a good way


“I have not failed.  I have just found 10,000 ways that won’t work”.  One of the most famous quotes in history about failure by Thomas Edison, one of the World’s most prolific inventors(entrepreneurs) of all time and holder of nearly 1,100 patents. Thomas Edison didn’t sit down one day, come up with the idea for the practical electric light bulb, design it, build it and turn it on. 

Failure was part of Thomas Edison’s everyday life and is a testament to the determination, motivation, inspiration, patience and tenacity that drives most entrepreneurs in the equivalent modern day, regardless of industry, product or service.

I myself fail daily.  It’s a very humbling and at times infuriating experience to fail. However, I posit to say, it is our ability to detach the emotional and crippling feeling of failure with a self driven empowerment to overcome adversity and achieve your intended goals and objectives.

Whether you’re a founder and CEO of a startup or an employee of one, you have and will continue to fail...but in a good way.  When we are faced with failure, either infrequently or daily, there are ways to proactively and positively address each failure in ways that help turn failure to success or at the very least, progress I have outlined several examples below that have helped me in my career:

1.    Acknowledge: Acknowledging failure is paramount. If you can’t acknowledge your failures, you will never be in a position to prove success either to yourself or others.  “I failed to deliver the sales and revenue numbers for this quarter”. Don’t blame SDR’s (SDR:  Sales Development Rep whose primary responsibility is to use phone outreach, typically making up to 100 calls a day, to prospect targets and buyer persona's with the sole intention of setting up meetings/demo's for the AE's (AE: Account Executives are typically sales resources responsible for conducting sales presentations/demo's of the product or service offering and also doing high value target outreach to decision makers at prospect companies.  These are also REPS.), your dog or the tooth fairy for failing to achieve your quarterly sales numbers.  You’re the CEO, VP of Sales and the failure was yours.  Did you have the right team? Were they sufficiently trained on the product/service? Did they have the right quota? Were you involved in closing important deals?  Acknowledging failure and proactively taking steps to rectify it is critical.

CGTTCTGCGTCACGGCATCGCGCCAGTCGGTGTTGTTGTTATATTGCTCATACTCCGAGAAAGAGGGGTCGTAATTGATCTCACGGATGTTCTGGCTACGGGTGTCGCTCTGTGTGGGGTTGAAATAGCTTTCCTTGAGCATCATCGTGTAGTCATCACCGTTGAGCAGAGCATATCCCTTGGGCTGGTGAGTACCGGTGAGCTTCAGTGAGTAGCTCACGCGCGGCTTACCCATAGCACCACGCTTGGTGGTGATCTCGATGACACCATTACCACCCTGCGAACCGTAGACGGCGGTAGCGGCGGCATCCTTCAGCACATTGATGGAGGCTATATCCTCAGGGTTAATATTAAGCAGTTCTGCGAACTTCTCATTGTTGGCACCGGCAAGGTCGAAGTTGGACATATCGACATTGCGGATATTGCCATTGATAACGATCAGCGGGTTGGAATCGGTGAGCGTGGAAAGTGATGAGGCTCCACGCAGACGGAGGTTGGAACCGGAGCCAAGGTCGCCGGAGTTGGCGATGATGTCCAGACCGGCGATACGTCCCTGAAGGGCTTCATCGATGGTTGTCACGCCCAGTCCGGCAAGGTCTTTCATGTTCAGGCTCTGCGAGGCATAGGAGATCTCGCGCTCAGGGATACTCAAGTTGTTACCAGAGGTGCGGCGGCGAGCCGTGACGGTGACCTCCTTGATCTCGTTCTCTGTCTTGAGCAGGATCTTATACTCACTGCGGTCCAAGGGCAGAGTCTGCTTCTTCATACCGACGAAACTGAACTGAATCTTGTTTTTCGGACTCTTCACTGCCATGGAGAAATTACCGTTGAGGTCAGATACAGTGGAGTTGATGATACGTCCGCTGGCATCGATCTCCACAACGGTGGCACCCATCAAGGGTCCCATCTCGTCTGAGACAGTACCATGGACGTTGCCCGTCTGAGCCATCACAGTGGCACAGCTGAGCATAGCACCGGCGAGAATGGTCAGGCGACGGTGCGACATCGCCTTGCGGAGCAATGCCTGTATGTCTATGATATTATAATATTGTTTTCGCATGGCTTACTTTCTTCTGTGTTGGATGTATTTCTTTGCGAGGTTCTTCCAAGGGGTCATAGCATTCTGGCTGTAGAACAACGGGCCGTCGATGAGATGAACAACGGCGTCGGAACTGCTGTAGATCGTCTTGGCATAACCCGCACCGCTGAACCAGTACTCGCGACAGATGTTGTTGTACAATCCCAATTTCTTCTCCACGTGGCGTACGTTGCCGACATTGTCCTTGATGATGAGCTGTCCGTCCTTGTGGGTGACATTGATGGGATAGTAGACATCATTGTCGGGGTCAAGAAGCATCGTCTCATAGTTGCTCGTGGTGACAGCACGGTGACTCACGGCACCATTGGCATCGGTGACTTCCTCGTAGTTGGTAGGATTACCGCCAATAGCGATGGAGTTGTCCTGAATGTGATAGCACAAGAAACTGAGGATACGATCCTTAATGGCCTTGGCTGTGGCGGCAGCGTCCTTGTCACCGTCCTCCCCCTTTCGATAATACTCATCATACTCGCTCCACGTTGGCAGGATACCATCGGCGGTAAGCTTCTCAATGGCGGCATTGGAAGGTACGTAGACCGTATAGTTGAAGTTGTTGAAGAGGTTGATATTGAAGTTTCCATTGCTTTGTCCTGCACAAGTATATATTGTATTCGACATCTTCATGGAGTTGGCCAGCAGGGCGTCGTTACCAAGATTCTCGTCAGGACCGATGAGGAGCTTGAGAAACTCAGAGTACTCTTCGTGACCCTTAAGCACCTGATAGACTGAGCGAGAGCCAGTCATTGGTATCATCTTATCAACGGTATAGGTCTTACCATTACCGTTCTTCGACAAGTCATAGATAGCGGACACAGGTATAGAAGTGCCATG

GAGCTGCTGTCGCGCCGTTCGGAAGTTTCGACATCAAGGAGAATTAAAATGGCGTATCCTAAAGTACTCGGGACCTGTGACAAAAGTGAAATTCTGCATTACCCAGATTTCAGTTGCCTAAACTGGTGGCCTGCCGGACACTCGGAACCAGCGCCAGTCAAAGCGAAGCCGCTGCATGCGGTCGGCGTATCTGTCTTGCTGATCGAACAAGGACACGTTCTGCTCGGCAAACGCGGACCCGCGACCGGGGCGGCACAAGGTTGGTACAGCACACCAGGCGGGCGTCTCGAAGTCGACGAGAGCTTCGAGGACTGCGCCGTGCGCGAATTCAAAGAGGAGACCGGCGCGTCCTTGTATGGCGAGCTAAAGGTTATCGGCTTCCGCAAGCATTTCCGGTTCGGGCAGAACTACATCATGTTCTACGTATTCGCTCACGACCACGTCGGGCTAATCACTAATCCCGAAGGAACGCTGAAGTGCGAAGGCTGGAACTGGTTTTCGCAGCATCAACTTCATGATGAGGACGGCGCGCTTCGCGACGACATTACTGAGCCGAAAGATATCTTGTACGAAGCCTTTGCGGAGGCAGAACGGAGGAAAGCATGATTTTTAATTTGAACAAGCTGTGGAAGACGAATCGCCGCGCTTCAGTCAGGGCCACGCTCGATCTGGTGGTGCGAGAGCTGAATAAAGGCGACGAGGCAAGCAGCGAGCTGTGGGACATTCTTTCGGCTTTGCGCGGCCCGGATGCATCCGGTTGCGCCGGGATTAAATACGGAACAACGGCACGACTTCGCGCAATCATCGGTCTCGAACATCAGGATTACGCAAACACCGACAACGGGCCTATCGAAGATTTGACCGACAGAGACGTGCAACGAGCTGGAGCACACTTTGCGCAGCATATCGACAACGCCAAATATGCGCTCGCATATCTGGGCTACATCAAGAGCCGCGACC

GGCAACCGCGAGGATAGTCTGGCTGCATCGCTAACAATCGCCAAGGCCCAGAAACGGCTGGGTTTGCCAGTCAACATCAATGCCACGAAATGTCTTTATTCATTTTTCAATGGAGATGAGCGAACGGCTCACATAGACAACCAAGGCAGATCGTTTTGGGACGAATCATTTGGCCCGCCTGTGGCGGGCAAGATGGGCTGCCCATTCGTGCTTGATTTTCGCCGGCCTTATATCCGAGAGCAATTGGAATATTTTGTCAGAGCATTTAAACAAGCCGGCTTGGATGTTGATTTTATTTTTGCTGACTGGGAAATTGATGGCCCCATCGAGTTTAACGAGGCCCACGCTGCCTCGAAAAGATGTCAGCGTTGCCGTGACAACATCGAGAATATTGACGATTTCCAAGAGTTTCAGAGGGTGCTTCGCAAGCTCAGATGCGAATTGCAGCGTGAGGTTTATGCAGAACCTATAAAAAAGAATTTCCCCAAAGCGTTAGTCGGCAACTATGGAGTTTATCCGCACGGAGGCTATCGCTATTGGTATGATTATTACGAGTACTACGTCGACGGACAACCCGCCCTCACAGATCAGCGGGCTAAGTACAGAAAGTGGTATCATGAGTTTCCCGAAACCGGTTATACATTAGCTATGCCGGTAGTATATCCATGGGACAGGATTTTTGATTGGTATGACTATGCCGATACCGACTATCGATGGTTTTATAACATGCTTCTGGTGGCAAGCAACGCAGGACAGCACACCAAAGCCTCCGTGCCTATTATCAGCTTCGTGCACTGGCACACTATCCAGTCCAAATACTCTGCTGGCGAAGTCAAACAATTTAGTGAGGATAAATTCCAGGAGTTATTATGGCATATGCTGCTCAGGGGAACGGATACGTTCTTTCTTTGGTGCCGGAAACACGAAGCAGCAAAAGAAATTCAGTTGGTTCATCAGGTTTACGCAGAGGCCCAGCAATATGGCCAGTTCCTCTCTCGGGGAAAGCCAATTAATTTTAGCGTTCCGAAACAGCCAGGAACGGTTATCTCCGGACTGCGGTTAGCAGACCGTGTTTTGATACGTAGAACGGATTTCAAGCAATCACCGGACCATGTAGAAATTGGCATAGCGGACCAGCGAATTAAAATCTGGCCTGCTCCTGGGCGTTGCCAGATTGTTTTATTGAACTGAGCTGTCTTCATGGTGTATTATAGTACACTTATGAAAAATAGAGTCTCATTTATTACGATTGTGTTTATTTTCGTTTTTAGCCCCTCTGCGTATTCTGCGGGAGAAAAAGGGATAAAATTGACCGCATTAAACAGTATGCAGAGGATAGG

2.    Address/Action:  Acknowledging failure is the start, addressing it head on is the next crucial step. How important is this to address now? Very.  By deferring or putting off action items to resolve failure for a later date/time merely masks the fact you are not taking steps to correct the failure by kicking the can down the road. 

3.    Anticipated Results:  Once you have addressed and put into action solutions you believe will have a positive impact on previous failures, it cannot be a “feeling” of success.  You must provide a set of metrics and anticipated results you want to achieve.  “Rep1 will have a 50,000 Euro booking quota, Rep 2,85,000 and Rep 3, 100,000, SDR’s will be trained to hit 50 calls/day and 100 emails/day up 33% from current performance, X Rep will be let go by next Friday and I will take x,y,z deals to close this quarter”.

4.    Analyze:  Hold everyone, accountable for the anticipated results and monitor throughout the quarter, making changes as required to positively impact the goals and objectives you set based on the data.  “We’re going to be able to achieve our SDR productivity numbers across the board and I can take the 5 deals now in the pipeline that are over 100k Euro.”

5.    Achieve/Again: Failure again. Revenue numbers not met.  Go back to step 1 and repeat.  Or, perhaps you achieved the revenue numbers but have identified further areas of improvement during the quarter to accelerate revenue in the upcoming quarter or better yet, year.

These steps not only help you address failure head on, but take a methodical set of proactive approaches to reduce the risk of failure in your everyday business life.

As investors, it is our responsibility to work with CEO’s and founders to help them identify and work through failure, given industry averages have 75% of all startups “failing”.  CEO/Founders are rightfully skittish about discussing “failure” with their investors and Board.  However, I have found that with a deeper level of transparency between the founders and investors, it has helped more often times than not and allows the company to work through issues impacting “failures” in the business without a lack of confidence from your investors and Board.

It’s all about transparency and expectation setting and that cannot be done at just Board meetings or annual reviews.

By Scott Sorochak, Partner-Blarney Ventures